7 Things To Know BEFORE an Interview That Could Lose You the Job
CN_Marc_v1_eJust like cramming for an exam, job seekers spend a lot of time before an interview preparing to ace the “test.” And that’s a good thing. But you also don’t want to lose sight of some key things that can bring your scheduled job interview to a screeching halt – or at least slant it against you from the git go!We all know it’s not easy getting that interview, so your job – if you want to get the job – is to do all you can to make sure you walk into the interview room with everyone still rooting for you to do well.
Pay attention to your communication with the company
Once you’ve gotten the interview, it’s easy to think that whatever communication goes on beforehand doesn’t “count.” But everything you say or do right up until you walk into the interview room (and after) can count just as much as anything you say during the actual interview.
Emails to the company – If you send an email, please make sure the grammar and spelling are correct. And use real words … not online abbreviations. This is the place to show respect to the person you are contacting – and that you understand business communication, since you’ll be expected to use it once hired.
Talking to the receptionist or anyone at the company – Think of all communication, even a quick phone call, as the way you want yourself to be seen by the entire company. People share interactions and impressions. So be polite, friendly, and respectful of their time. If you need to make a note of what you want to say or were asked to tell them (in case you get nervous), by all means do so before calling.
Each interaction is a chance to make a new ally and potential champion for you to be hired!
Be careful when digging for an inside advantage
Trying to find an internal contact who will help you stand out from other candidates can be a good thing – and can certainly help you get to the interview in the first place. But after you have the interview scheduled, be smart about how and when you contact people at the company.I remember one time when I was asked to help with the hiring process, three separate people came to me saying they had been contacted by a woman we were about to interview. She got their names from someone who used to work in our department. Rather than thinking “oooh how clever and resourceful”, here’s how they reacted:
“Why is she bothering me now? We already agreed to interview her.”
“Her tone was rather pushy and annoying.”
“I’m not even sure I want to meet with her any more. Something about the way she emailed all of us makes me wonder if she has a good feel for how to deal with people in a professional workplace.”
And it was hard not to think about all that as we sat together in the interview room. We did our best to give her the benefit of the doubt, but she got off on the wrong foot and then pushed hard selling herself in the interview.If you’re curious … she contacted a couple more people after the interview, and tried to get THEM on her side. It was just too much. Needless to say, she didn’t get the job.Don’t out-clever yourself or work too hard to get every duck in a row even before your interview. Sometimes less is more.NOTE: Not to be confused with networking and relationship building that can often get you where a resume alone wouldn’t!
Think twice about sending a gift or something to “wow” them
Sometimes the right little extra included along with your resume and cover letter can grab an employer’s attention in a good way. (Although be aware that with email or online submissions this can actually mess things up, or worse, get your email thrown into the “spam” pile for attachments or links.)Perhaps you include a creative one-page infographic of your skills and experience as they match the employer’s needs. Or a list of your publications and special projects that don’t quite fit in a 2-page resume. Or a sample page of some of your work, if you’re an artist or designer.Just don’t overdo or overwhelm. If they’re interested, then you can offer to send these things (good to ask first) when they will definitely pay attention.BUT … after you have the interview scheduled (or after the interview itself), don’t try to buy their love with little gifts or extra items sent to impress them. Sure you’ll stand out from the rest of the interviewees … but not necessarily in a good way.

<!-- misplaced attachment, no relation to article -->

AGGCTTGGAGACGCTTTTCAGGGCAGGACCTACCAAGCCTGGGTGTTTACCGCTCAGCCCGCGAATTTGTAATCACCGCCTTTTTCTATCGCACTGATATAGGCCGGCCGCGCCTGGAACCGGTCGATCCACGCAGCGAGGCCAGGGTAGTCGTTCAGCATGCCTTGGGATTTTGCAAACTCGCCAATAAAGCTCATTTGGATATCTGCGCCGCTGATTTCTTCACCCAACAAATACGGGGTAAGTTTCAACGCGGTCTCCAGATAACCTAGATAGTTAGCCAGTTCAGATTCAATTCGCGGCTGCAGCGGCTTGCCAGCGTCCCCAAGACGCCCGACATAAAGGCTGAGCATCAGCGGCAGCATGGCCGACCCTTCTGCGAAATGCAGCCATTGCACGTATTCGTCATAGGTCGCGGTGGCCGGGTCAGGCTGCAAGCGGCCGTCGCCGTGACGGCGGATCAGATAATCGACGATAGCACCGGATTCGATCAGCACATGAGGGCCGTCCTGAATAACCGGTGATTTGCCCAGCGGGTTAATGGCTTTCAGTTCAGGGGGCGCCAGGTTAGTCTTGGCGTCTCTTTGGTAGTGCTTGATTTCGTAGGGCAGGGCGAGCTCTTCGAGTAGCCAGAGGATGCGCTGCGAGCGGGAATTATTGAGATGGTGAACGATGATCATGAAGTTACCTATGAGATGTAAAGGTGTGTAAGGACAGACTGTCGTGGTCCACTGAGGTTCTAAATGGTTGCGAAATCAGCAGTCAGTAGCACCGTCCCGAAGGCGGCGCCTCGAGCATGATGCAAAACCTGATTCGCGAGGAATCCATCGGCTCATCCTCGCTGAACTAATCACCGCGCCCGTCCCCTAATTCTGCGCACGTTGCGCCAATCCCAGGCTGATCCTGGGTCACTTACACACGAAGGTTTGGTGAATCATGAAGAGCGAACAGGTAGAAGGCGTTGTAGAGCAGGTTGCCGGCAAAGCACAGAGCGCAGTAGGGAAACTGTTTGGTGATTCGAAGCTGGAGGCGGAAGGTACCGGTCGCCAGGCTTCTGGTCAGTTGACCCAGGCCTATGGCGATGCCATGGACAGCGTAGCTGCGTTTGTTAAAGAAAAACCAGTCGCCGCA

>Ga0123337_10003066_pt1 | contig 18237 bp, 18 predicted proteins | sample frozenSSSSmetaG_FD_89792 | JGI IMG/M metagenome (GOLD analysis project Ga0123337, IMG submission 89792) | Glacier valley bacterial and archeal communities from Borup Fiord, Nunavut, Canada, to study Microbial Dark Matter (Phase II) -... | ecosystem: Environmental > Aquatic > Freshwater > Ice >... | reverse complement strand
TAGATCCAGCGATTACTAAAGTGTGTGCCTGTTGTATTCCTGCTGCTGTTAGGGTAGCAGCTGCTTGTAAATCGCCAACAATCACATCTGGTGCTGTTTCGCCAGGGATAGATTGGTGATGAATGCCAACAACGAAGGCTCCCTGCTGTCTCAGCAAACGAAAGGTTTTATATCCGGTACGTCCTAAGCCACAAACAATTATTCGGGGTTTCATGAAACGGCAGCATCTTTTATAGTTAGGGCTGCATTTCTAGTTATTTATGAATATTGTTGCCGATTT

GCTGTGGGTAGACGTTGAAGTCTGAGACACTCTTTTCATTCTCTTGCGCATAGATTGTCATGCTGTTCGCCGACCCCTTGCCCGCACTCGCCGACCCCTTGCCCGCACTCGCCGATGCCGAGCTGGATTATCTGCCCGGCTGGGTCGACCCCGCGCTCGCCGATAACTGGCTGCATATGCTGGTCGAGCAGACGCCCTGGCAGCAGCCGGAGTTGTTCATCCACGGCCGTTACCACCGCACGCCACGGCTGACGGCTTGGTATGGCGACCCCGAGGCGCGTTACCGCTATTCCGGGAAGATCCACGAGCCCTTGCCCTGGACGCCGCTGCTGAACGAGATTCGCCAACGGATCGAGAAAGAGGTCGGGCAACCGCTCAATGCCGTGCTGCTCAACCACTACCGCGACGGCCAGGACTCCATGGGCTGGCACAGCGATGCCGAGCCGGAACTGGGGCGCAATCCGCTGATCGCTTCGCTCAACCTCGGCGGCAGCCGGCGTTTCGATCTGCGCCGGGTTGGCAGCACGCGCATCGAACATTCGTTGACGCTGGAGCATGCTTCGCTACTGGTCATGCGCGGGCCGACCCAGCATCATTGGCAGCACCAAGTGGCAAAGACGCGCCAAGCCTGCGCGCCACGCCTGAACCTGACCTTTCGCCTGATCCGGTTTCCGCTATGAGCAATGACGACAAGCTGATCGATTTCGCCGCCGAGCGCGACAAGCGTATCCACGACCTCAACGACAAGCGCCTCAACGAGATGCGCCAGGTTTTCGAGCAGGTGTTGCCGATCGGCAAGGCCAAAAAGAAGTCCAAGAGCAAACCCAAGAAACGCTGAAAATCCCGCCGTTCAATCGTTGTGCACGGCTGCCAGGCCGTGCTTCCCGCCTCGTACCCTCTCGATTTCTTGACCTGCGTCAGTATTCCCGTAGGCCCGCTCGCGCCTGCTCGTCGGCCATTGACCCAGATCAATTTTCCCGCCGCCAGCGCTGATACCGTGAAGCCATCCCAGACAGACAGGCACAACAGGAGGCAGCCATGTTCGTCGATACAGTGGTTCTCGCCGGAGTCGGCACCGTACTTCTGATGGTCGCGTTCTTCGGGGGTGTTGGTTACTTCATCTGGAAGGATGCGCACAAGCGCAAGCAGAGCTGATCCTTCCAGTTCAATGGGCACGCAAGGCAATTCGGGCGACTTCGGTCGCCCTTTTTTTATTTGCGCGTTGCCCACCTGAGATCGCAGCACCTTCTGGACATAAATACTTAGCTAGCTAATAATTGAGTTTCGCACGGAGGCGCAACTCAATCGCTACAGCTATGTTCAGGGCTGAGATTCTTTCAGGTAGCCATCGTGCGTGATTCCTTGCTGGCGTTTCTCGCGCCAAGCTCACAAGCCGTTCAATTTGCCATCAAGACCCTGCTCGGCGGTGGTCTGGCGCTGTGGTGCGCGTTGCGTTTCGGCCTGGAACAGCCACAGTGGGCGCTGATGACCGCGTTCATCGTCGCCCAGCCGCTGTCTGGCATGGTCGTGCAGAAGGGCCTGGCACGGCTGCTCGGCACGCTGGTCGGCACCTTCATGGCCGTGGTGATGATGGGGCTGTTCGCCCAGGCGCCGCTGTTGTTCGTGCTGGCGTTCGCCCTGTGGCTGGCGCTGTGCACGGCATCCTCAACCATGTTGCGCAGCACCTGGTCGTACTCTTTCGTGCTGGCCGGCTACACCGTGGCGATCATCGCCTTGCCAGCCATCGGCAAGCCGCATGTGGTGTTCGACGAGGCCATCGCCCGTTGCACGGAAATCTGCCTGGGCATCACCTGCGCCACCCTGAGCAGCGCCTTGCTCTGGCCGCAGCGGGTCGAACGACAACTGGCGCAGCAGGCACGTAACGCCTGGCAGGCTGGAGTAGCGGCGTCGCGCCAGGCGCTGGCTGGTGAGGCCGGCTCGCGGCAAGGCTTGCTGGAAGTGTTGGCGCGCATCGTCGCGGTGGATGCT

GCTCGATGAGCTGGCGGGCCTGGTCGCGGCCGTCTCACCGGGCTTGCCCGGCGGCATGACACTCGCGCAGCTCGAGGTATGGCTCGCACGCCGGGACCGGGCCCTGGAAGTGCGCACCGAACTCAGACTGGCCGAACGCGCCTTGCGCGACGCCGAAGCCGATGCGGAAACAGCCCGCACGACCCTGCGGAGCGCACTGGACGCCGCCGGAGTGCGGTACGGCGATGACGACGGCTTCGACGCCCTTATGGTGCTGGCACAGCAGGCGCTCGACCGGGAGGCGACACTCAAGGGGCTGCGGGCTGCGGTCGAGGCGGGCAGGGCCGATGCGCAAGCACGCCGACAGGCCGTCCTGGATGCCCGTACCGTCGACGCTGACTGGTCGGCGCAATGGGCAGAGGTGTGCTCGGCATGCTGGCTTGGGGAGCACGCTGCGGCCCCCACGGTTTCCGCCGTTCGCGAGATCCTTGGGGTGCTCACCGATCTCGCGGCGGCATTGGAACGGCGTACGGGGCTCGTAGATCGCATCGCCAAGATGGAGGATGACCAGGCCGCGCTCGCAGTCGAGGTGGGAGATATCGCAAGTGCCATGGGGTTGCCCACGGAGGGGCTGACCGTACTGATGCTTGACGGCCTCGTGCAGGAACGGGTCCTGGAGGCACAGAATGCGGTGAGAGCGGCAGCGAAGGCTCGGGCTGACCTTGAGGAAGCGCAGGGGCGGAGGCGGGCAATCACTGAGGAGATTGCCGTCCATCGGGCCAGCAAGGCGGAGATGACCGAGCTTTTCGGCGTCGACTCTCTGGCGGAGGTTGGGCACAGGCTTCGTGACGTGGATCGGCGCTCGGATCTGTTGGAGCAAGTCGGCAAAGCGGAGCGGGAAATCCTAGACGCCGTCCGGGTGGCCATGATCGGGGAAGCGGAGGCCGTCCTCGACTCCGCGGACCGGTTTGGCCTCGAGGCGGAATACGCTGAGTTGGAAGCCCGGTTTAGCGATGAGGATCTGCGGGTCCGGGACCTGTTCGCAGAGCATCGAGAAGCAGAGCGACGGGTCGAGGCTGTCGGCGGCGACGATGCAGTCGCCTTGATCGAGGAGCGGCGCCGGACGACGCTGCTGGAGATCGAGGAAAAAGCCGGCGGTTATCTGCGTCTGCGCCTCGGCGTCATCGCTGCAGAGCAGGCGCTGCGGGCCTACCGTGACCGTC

Your online and offline reputation
Once you have the interview lined up, more people will start checking around about you to see if they can find something your resume and cover letter don’t tell them. Yes … many places do this even before scheduling an interview, but after an interview is scheduled, your documents wind up in new hands unleashing new curiosity.
Online reputation – Make sure to google your name and check for the latest online videos or statements that might come up in search results. You should do this regularly during a job search (and beyond), but if there is anything new that could hurt your chances, try to get it removed. At least you can prepare to respond if it comes up.
Offline reputation – By this, I mean what people would say about you if contacted by someone at the new company. More than once, I’ve seen a situation where someone at the new company has heard of the candidate or knows people at their former company. You can’t do much about this, but having solid references at those companies can help undo any misinformation. Of course, the best defense is to build the best reputation possible, each place you go. Show lots of support, respect, and no bridge burning!
Resume accuracy – Once again, because more people will be looking at your resume, if there are any misstatements they can come back to bite you. So review what you submitted to this particular employer, and be prepared to respond to questions about anything that might not exactly be true. You’re better off correcting as if it were merely an oversight, than being seen as someone who lies on a resume.